Saturday, April 8, 2017

Q&A with Alexis E. Fajardo

Alexis E. Fajardo is the author and illustrator of the Kid Beowulf graphic novel series for kids. The first two books in the series are The Blood-Bound Oath and The Song of Roland. He is senior editor for Peanuts at the Charles M. Schultz Studio, and he lives in Santa Rosa, California.

Q: How did you come up with the idea of a graphic novel series for kids based on the story of Beowulf?

A: It wasn’t intentional, it started as a lark, really…years ago a friend was doing an all-ages comic anthology and asked me to contribute a story. He knew I liked mythology and humor and suggested I do something in that vein.

I happened to be re-reading Beowulf at the time and the idea struck me – “What would the big, hulking, warrior Beowulf have been like as a kid?” It seemed funny to me and it slowly snowballed from there.  I’ve always loved mythology and comics so combining the two was a natural thing to do.

Q: You've worked on these books in various forms for many years. How did they end up in their current format?

A: That original version of Kid Beowulf was just a six-page mini-comic filled with lots of bad gags riffing on the epic poem Beowulf – it was very one-dimensional. I set that version aside for a few years and worked on other projects but the Kid Beowulf idea always lingered.

When I came back to it I threw out all the bad gags and approached it from a dramatic point of view, in keeping with the source material. I kept the premise that Beowulf and Grendel were twin brothers and then built the story from the ground up. Before I knew it, I had a 200 page graphic novel! 

Through a long journey of self-publishing, publishing with small houses, back to self-publishing and lots of writing and drawing, I eventually landed the series with Andrews McMeel and they decided to re-launch the series in full color. 

Book one, Kid Beowulf: The Blood-Bound Oath came out last August and book two, Kid Beowulf: The Song of Roland came out in February.

Q: What are some of the reactions you've heard from readers to the series?

A: It’s been really positive, which is very satisfying and encouraging. Reviews are nice from a professional standpoint but the real thrill is when I get letters from kids or their parents telling me how much they enjoy the books. 

If Kid Beowulf resonates with an 8 year old and it makes them want to learn more about the original epic poem then I feel like I’ve done my job.

Q: When you're working on the books, do you focus first on the illustrations or on the text, or do you go back and forth between the two?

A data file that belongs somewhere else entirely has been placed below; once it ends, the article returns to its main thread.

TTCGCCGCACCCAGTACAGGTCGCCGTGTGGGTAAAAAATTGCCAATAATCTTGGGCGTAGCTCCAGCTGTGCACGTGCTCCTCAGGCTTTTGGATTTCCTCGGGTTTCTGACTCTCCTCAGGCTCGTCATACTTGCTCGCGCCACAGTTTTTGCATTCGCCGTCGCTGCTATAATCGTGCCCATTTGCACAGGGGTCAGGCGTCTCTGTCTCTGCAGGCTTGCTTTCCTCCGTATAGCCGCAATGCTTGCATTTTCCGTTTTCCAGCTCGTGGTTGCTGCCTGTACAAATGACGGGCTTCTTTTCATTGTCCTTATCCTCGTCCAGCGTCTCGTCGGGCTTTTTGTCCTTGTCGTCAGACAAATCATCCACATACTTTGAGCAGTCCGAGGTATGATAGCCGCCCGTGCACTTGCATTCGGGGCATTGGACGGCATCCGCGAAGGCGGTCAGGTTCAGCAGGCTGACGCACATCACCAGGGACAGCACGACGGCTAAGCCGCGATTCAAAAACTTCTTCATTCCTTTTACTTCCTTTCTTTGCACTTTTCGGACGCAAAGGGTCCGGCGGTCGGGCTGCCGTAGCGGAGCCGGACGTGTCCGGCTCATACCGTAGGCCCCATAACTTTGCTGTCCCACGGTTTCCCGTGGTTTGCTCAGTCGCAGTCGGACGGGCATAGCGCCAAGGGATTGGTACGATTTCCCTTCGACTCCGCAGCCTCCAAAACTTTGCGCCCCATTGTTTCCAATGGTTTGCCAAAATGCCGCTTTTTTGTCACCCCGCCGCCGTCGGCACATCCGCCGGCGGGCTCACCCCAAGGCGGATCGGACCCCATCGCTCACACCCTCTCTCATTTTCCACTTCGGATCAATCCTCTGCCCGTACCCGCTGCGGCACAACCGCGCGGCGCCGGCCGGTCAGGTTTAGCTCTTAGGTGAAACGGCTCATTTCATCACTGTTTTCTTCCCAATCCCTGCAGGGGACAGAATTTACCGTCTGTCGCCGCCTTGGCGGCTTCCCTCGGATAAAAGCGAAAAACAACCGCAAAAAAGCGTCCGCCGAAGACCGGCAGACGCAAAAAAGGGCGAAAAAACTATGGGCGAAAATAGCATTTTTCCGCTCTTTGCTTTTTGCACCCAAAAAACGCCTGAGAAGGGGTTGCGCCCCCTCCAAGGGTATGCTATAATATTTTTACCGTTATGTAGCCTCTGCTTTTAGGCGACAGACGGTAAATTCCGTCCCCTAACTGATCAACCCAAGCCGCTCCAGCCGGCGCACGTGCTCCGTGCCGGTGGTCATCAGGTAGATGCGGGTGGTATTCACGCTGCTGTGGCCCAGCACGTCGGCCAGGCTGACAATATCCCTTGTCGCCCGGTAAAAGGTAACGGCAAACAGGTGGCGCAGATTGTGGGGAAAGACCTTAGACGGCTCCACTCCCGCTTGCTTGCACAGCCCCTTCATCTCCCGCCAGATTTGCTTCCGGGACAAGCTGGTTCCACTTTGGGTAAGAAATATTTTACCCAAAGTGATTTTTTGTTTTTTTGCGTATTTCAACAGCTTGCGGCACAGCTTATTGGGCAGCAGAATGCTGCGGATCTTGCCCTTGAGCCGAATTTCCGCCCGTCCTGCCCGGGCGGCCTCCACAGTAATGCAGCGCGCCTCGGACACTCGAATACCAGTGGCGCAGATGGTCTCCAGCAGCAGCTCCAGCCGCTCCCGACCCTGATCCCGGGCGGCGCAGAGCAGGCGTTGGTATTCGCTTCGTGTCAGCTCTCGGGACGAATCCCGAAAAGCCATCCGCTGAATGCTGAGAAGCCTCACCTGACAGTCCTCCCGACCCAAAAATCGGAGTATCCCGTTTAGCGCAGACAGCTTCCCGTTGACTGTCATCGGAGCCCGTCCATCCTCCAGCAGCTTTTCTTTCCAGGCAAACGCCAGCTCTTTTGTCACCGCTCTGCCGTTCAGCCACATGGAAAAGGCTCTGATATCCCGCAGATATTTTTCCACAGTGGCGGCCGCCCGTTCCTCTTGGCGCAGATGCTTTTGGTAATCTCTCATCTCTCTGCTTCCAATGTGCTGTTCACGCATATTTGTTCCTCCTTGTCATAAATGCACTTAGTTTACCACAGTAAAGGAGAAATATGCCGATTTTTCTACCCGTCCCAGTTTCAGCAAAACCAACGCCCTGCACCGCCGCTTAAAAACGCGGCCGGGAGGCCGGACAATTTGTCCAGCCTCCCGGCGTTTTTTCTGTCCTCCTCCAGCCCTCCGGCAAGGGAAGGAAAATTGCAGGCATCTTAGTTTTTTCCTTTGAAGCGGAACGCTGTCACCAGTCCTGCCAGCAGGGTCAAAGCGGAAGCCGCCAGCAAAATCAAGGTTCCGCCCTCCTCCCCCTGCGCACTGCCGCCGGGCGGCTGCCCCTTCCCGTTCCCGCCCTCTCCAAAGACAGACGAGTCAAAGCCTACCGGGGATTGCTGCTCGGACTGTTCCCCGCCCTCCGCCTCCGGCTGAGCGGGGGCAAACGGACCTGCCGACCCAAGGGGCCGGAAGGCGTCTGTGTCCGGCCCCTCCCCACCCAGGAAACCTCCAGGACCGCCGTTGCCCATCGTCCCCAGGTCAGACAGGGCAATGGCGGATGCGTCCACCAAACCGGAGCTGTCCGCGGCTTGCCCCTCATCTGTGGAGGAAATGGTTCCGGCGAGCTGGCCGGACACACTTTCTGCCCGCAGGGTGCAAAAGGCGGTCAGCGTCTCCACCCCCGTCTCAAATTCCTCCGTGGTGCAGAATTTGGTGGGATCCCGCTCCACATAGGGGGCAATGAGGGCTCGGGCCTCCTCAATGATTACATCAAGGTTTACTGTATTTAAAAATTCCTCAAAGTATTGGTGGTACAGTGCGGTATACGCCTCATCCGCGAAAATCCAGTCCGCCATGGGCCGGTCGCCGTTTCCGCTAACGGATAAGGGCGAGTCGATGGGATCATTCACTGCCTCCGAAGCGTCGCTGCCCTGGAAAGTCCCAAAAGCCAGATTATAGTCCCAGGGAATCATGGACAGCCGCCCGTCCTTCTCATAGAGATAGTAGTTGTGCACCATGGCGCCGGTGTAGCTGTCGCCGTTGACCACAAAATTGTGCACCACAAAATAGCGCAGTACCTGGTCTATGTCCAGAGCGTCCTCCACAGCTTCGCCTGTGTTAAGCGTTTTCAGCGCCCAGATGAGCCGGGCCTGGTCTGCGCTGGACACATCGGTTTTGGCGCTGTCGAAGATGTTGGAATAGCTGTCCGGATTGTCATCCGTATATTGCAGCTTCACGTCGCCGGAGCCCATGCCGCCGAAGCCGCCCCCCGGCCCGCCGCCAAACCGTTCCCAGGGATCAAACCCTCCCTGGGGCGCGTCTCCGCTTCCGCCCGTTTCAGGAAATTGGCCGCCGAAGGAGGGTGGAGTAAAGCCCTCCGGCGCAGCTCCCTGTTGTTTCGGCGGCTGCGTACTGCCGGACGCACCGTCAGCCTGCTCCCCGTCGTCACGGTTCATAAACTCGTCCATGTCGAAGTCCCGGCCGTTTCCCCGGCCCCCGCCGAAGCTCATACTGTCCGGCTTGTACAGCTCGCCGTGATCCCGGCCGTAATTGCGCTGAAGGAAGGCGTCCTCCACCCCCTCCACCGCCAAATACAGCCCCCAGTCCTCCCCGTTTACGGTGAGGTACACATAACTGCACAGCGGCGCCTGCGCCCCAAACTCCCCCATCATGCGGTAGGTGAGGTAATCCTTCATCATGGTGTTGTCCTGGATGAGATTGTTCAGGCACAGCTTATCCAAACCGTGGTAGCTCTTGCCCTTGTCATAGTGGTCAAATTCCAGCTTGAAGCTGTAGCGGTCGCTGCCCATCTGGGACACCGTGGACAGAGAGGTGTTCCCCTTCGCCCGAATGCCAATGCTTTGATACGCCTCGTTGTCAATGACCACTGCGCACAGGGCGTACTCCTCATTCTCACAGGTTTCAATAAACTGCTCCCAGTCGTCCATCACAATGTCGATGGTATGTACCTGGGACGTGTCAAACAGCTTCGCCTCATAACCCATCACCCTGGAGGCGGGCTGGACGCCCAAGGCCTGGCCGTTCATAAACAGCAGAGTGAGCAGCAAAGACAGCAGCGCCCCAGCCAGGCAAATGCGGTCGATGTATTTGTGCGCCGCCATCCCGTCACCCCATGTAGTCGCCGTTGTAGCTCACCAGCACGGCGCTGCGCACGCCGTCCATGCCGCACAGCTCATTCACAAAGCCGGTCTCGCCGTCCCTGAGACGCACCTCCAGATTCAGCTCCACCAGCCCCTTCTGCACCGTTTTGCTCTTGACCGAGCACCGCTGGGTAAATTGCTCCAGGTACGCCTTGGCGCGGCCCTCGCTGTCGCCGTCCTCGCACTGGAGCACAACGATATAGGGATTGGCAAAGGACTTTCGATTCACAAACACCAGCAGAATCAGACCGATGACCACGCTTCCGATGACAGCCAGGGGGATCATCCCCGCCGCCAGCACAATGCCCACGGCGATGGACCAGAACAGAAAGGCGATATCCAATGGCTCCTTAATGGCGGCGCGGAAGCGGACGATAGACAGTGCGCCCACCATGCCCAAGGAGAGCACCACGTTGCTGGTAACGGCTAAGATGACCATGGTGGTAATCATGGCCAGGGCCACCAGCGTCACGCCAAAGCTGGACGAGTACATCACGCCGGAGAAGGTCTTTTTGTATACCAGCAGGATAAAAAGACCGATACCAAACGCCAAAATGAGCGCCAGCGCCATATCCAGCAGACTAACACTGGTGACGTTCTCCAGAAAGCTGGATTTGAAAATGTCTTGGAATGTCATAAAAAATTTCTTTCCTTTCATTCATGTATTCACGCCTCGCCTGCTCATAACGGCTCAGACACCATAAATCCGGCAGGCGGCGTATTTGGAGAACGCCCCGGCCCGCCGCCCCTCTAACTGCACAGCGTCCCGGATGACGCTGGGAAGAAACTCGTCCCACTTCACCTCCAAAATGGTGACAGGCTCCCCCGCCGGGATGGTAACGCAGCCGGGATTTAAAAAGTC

A: Every cartoonist works differently but I think we all tend to think of our stories in words and pictures simultaneously. I have some friends who will write and draw at the same time, doing their drafts in comic book form.

I’ve never been able to do that and prefer doing a screenplay style treatment, heavy with visual description, as if I were drawing it. From there I’ll do quick sketches of page layouts and then start drawing the actual comic book page.

Eventually the page will be inked and then scanned into the computer where I’ll do the word balloons and text. At each stage I’m continually editing the original script, pairing things down, and hopefully making it better along the way.

Q: What are you working on now?

A: I’m wrapping up the color for book three, Kid Beowulf: The Rise of El Cid, and soon I’ll be working on the script for book four in which Beowulf and Grendel head to Rome. I have a long series in mind and hope that the good response to books one and two continues so I can keep doing these stories.

Q: Anything else we should know?

A: Hmm…well there is a Kid Beowulf mobile game that people can download for free on the AppStore  and GooglePlay stores. It’s a fun, Candy-Crush style game called “Lookin’ For Lingonberries” (Beowulf’s favorite treat) – as you play the levels you unlock a short story. 

It was a fun project to put together and I hear the game is addictive so I always encourage people to play ;) Just search for “Kid Beowulf” and you should find it!

--Interview with Deborah Kalb. To find a free Kid Beowulf story, please click here.

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